A comparative study between surgical cut down and percutaneous closure devices in management of large bore arterial access
CVIR Endovascular volume 6, Article number: 53 (2023)
Compared to conventional open surgery, minimally invasive catheter-based procedures have less post procedural complications. Transcatheter aortic valve implantation (TAVI) and endovascular aneurysm repair (EVAR) require large bore arterial access. Optimal site management of large bore arterial access is pivotal to reduce the hospital-acquired complications associated with large bore arterial access. We wanted to compare surgical cutdown versus percutaneous closure devices in site management of large bore arterial access.
Participants planned for TAVI or EVAR with large bore arterial access more than 10 French were included, while participants with history of bypass surgery, malignancies, thrombophilia, or sepsis were excluded. A consecutive sample of 100 participants (mean age 74.66 ± 2.65 years, 61% males) was selected, underwent TAVI or EVAR with surgical cutdown (group 1) versus TAVI or EVAR with Proglide™ percutaneous closure device (group 2).
The incidence rate of hematoma was significantly lower in group 2 versus group 1 (p = 0.014), the mean procedure time (minutes) and the median hospital stay (days) were significantly higher in group 1 versus group 2 (t(98) = − 2.631, p = 0.01, and U = 2.403, p = 0.018, respectively), and the c-reactive protein pre-procedure and the c-reactive protein post-procedure were significantly lower in group 2 versus group 1 (U = -2.969, p = 0.003, and U = -2.674, p = 0.007, respectively).
Our study showed a lower incidence rate of large bore arterial access complications as hematoma, a shorter procedure time, and a shorter hospital stay with percutaneous closure devices compared to surgical cutdown.
Cardiovascular diseases (CVDs) impose a large global and national public health burden. Worldwide around 523 million cases were estimated to have been diagnosed with CVDs and 18.6 million CVD patients were estimated to have died in 2019 . In Egypt, CVDs rank first as the leading cause of premature death among both men and women. In 2017, 46.2% of the overall mortality in Egypt was attributed to CVDs . Hypertension, hypercholesterolemia, diabetes mellitus, and smoking are major risk factors. Patients with hypertension have a higher lifetime risk of CVDs than those without hypertension (63% vs 46%) . Traditionally, medical treatment has been the intervention of choice for chronic CVDs, while thrombolysis, surgery, or minimally invasive catheter-based procedures requiring large bore arterial access has been the standard of care for acute CVDs. Minimally invasive catheter-based procedures requiring large bore arterial access include transcatheter aortic valve implantation (TAVI) and endovascular aneurysm repair (EVAR). Common femoral artery (CFA) access site is the default access site for minimally invasive catheter-based procedures requiring large bore arterial access . Real-world evidence has shown longer hospital stay, greater number of packed RBCs required for transfusion, higher risk of bleeding, vascular, and hospital-acquired complications, and increased short- and long-term mortality rates with minimally invasive catheter-based procedures requiring large bore access . Large bore arterial access complications include arterial pseudoaneurysm with a prevalence rate of 0.05–6% , arteriovenous fistula, arterial dissection with a reported incidence rate of 0.06–0.3% and a combined incidence rate of arterial dissection and arterial occlusion of 0.12–0.42% , bleeding complications as hematoma with a prevalence rate of 2–12% and retroperitoneal hemorrhage with an incidence rate of 0.15%–0.5% and a mortality rate of 6.6% , access site infection with a reported incidence rate of less than 1% , and vascular closure devices related complications. Overall, the incidence rate of bleeding and vascular complications associated with large bore arterial access is 20% in TAVI and 12–22% in EVAR . Optimal site management of large bore arterial access is pivotal to reduce the bleeding, vascular, and hospital-acquired complications associated with large bore arterial access. There are 2 main methods used for site management of large bore arterial access: surgical cutdown and percutaneous closure devices. With the increase in number and complexity of the minimally invasive catheter-based procedures, vascular access closure devices have been developed to replace surgical cutdown, achieve effective hemostasis and time management, and manage access site for effective closure with fewer vascular complications . We wanted to compare surgical cutdown versus percutaneous closure devices in site management of large bore arterial access.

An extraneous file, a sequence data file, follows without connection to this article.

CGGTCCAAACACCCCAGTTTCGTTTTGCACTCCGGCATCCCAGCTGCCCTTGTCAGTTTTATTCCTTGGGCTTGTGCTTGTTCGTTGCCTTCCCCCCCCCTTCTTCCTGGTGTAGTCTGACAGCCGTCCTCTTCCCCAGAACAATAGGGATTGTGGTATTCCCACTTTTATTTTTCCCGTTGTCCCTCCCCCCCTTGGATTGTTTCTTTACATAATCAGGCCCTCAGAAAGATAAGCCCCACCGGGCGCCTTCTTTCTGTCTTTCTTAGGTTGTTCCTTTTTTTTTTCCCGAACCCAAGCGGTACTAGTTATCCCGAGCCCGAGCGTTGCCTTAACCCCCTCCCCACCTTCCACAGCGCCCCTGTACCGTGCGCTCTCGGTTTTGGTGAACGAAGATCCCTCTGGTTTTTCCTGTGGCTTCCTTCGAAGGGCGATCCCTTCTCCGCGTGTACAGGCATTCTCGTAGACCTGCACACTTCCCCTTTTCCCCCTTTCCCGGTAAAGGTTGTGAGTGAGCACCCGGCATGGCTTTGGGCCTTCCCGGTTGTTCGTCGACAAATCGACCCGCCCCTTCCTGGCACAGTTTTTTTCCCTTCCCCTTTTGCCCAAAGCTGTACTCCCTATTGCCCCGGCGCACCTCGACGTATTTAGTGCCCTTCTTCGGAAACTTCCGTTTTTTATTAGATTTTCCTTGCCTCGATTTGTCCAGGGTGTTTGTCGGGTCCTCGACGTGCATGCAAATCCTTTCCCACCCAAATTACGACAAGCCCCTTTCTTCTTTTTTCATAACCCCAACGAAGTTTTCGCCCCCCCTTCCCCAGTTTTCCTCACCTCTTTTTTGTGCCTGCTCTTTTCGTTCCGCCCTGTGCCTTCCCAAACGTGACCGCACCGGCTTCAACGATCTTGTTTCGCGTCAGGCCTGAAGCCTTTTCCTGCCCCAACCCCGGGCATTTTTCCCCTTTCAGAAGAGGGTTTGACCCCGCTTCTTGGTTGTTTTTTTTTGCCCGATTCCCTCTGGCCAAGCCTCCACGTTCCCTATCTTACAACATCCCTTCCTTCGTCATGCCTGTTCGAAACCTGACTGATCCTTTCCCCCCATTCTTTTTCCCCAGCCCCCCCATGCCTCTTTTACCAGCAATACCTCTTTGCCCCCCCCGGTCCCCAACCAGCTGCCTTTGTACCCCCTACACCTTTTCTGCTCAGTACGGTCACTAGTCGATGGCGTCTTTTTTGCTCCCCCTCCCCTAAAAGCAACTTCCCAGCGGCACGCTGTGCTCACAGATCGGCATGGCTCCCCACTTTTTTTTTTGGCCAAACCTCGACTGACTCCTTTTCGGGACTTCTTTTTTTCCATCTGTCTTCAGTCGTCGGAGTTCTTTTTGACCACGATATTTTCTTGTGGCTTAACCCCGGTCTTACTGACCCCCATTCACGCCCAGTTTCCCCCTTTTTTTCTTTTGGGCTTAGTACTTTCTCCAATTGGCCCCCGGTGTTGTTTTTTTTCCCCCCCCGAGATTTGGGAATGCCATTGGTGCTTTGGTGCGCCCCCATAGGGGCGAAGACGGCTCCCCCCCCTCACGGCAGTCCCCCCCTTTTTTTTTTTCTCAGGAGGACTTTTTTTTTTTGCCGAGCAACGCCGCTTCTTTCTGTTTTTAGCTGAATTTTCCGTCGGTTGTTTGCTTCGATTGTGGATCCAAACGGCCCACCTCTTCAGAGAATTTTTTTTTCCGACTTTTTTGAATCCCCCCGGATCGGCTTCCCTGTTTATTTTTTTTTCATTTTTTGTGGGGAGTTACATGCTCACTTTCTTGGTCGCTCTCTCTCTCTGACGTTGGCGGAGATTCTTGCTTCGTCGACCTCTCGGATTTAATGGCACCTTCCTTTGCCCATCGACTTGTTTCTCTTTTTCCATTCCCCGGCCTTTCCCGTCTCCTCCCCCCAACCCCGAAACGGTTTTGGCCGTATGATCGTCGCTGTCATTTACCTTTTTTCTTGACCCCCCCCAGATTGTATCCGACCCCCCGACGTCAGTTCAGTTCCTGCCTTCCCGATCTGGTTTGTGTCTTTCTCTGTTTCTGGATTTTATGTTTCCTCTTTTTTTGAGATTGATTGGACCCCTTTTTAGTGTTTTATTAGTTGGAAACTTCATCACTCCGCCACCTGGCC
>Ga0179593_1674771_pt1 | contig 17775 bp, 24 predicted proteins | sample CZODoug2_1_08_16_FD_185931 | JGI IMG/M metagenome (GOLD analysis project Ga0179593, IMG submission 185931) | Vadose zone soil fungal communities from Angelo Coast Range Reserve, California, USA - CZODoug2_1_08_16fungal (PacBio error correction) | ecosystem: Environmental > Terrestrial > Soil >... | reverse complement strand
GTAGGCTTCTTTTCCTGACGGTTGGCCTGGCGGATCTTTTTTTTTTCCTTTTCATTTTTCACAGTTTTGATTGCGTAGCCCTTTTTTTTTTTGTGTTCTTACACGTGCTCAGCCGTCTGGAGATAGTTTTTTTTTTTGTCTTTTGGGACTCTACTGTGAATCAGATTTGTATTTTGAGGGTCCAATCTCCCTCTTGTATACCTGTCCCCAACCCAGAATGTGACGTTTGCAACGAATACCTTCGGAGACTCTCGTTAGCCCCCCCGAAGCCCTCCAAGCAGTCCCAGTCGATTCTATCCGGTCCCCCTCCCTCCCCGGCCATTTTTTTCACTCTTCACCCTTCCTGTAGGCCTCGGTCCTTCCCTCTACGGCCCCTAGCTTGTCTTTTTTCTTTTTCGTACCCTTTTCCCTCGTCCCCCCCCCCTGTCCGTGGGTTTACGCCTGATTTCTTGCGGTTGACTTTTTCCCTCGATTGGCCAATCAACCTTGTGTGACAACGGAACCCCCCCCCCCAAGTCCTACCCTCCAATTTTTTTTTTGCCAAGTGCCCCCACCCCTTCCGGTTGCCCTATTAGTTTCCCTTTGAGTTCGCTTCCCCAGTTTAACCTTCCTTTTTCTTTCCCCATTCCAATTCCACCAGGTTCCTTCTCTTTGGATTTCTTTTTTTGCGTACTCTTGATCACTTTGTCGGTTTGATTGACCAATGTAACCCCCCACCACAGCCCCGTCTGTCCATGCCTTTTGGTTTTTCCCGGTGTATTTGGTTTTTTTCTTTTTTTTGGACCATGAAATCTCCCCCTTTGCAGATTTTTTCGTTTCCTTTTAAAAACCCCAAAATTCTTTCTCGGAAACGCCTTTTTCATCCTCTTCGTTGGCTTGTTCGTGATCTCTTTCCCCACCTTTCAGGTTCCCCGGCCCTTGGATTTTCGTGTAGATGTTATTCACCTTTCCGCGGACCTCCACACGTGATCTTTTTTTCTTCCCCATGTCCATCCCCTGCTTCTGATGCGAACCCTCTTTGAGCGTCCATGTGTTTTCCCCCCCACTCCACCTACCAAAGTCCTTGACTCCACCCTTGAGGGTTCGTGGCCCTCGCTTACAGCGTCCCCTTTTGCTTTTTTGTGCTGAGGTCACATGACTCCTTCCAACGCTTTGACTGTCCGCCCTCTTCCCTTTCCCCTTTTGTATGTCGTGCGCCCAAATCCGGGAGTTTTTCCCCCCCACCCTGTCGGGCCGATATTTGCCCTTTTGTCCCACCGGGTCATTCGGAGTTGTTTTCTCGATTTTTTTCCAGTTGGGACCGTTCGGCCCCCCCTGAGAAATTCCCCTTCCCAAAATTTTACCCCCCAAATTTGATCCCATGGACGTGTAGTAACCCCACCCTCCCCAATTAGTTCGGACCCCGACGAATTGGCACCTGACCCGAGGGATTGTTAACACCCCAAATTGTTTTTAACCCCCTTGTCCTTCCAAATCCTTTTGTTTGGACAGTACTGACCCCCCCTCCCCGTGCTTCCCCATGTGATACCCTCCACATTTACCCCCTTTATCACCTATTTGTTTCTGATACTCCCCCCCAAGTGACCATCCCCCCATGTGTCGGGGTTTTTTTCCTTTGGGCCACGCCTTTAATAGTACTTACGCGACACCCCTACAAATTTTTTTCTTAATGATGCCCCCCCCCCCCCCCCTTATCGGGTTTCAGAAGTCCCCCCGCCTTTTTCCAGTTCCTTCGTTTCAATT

Our study was a 2-year prospective, multicenter, non-randomized, controlled pilot study conducted at two catheterization laboratories in two tertiary care hospitals. This study was performed in accordance with the Egyptian National Commission for Bioethics (National Commission for UNESCO) statement on ethical conduct in human research, study procedures were carried out following the Code of Ethics of the World Medical Association (Declaration of Helsinki), study design and protocol were reviewed and approved by the human ethics committees of Ain Shams University and Misr University for Science and Technology, study participants signed written informed consents, study data was anonymized, and the privacy rights of the study participants were observed diligently.